Boris Johnson has vowed “radical” changes to the adult education system in England to help boost the post-Covid economy.
The prime minister said the pandemic had “massively accelerated” changes to the world of work, and made training gaps “painfully apparent”.
He said funding changes could help end the “bogus distinction” between academic and vocational learning.
But Labour said the plans would not make up for “a decade of cuts”.
Speaking at a further education college in Exeter, Mr Johnson said the government cannot “save every job” amid the Covid-19 pandemic.
But he added that better training would “give people the skills to find and create new and better jobs”.
He said a new “lifetime skills guarantee” would offer a fully funded college course to all people over 18 in England without an A-level or equivalent qualification.
Currently, only people aged under 23 qualify for a fully-funded qualification at this level.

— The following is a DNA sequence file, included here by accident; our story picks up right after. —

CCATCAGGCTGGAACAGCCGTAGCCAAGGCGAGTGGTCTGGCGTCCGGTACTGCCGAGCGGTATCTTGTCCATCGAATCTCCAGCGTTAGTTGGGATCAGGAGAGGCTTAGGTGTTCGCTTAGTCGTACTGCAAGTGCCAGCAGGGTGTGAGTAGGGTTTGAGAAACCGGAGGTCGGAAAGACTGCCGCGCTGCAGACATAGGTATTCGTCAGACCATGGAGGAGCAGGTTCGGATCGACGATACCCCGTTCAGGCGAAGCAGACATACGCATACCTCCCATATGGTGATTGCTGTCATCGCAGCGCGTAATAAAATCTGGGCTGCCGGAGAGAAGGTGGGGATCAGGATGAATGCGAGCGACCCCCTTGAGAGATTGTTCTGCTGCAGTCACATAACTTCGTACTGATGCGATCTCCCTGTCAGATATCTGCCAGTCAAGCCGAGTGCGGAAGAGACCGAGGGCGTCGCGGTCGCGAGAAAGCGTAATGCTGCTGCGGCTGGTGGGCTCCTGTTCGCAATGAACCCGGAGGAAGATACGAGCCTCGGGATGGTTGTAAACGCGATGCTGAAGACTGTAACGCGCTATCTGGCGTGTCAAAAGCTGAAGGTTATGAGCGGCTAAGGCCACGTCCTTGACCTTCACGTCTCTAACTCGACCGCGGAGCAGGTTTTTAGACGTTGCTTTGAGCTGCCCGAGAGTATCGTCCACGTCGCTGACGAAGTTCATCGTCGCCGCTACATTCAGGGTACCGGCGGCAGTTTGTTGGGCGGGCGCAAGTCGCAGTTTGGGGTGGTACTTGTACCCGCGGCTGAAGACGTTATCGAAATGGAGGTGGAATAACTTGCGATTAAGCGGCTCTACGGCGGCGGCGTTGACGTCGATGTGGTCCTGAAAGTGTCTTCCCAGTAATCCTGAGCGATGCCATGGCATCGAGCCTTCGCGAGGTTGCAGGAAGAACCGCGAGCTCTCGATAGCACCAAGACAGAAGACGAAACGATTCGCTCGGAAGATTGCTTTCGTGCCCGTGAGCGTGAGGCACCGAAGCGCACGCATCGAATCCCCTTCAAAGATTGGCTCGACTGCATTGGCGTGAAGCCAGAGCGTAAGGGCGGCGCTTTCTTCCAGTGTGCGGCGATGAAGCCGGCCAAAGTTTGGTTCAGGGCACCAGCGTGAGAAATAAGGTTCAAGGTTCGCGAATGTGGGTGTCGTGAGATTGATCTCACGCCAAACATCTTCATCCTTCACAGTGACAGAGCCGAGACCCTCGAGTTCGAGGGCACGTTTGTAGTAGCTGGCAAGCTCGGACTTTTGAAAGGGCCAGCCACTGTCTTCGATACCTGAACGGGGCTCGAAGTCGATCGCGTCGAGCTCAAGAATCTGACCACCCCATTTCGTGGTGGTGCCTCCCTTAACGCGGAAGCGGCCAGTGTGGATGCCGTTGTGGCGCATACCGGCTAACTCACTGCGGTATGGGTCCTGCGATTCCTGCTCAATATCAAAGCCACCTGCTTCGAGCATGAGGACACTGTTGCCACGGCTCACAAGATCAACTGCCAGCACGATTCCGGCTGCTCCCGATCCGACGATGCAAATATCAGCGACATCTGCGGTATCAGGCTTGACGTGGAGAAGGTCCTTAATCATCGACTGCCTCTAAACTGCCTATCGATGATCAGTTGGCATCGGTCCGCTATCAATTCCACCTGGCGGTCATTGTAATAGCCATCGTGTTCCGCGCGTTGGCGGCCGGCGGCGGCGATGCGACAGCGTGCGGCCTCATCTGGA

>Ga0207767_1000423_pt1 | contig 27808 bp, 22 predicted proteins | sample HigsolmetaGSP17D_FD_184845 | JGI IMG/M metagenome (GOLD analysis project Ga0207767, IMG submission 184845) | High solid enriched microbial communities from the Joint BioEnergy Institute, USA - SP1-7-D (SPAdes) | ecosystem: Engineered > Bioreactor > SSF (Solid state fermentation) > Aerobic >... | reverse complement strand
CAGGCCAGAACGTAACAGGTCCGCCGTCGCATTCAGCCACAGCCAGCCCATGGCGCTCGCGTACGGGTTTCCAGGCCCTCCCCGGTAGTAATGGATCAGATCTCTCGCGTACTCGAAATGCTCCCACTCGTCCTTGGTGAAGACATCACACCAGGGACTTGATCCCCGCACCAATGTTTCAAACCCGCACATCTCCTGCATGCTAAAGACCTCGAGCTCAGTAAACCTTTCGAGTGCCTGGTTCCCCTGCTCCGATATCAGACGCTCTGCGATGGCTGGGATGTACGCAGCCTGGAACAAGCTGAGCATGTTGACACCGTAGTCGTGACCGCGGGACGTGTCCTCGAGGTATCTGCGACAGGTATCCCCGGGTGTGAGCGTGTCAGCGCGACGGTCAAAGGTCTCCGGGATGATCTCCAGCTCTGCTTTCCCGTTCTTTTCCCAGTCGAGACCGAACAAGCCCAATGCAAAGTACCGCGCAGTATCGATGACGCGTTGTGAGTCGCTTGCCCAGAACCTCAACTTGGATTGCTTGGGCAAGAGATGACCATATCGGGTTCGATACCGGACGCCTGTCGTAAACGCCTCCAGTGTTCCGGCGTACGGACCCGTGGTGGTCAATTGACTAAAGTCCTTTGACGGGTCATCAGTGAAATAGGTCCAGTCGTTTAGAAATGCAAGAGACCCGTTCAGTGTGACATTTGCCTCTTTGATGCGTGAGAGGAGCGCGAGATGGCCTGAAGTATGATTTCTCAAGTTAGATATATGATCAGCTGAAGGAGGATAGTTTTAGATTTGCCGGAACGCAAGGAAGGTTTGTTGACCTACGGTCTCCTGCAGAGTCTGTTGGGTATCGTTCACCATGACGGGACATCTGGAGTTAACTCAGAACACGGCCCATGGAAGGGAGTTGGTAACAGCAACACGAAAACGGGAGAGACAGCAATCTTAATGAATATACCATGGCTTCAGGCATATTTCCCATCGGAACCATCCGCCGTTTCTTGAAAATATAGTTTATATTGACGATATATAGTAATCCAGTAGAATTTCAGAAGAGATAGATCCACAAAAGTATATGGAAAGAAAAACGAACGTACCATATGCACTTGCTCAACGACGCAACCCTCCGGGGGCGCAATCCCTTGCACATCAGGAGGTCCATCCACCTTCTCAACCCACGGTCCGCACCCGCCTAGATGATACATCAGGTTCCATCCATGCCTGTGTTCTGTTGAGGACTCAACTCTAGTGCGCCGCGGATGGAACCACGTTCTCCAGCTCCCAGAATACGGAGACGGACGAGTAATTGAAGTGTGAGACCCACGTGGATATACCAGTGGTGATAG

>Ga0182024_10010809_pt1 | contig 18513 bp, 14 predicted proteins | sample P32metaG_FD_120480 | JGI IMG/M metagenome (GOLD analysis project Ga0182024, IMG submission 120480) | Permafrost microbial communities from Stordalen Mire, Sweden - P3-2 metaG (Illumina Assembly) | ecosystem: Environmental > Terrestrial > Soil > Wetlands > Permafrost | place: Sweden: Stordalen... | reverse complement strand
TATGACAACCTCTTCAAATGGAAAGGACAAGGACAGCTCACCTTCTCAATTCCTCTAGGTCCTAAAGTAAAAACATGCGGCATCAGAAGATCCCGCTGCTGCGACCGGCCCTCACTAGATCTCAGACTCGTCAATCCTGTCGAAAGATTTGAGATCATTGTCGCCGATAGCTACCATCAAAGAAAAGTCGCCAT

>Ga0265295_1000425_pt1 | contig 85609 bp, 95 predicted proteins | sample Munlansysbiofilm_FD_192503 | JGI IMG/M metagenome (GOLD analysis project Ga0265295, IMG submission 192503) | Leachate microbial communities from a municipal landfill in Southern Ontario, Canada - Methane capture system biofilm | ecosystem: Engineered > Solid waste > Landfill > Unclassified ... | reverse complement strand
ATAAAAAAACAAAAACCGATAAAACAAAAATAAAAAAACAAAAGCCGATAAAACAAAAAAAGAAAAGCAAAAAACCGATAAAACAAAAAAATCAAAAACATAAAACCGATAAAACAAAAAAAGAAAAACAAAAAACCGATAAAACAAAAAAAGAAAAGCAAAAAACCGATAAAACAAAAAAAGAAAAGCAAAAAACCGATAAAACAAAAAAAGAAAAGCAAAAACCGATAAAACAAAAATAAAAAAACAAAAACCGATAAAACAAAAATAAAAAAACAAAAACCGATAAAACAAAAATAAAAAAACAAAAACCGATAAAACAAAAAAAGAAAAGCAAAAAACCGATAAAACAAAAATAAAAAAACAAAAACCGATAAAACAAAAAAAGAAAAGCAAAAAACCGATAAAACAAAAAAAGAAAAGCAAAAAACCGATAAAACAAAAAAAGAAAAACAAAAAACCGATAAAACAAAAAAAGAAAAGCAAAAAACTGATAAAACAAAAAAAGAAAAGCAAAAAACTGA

The commitment will be paid for under an already-announced £2.5bn boost to England’s National Skills Fund coming into effect next April.
Funding will be offered for courses offering “skills valued by employers” – with full list to be announced next month.
The prime minister added that the government would make higher education loans more flexible, to allow people to “space out their study across their lifetimes”.
PM tries to offer some hope amid Covid gloom
Whether it’s Boris Johnson’s “levelling up” agenda or previous governments’ promises to tackle the skills gap, some of what we’ve heard today may sound familiar.
For example, that the supply of skilled workers in certain industries simply isn’t meeting demand, and calls to end the “snootiness” between academic and vocational qualifications.
Also familiar was the suggestion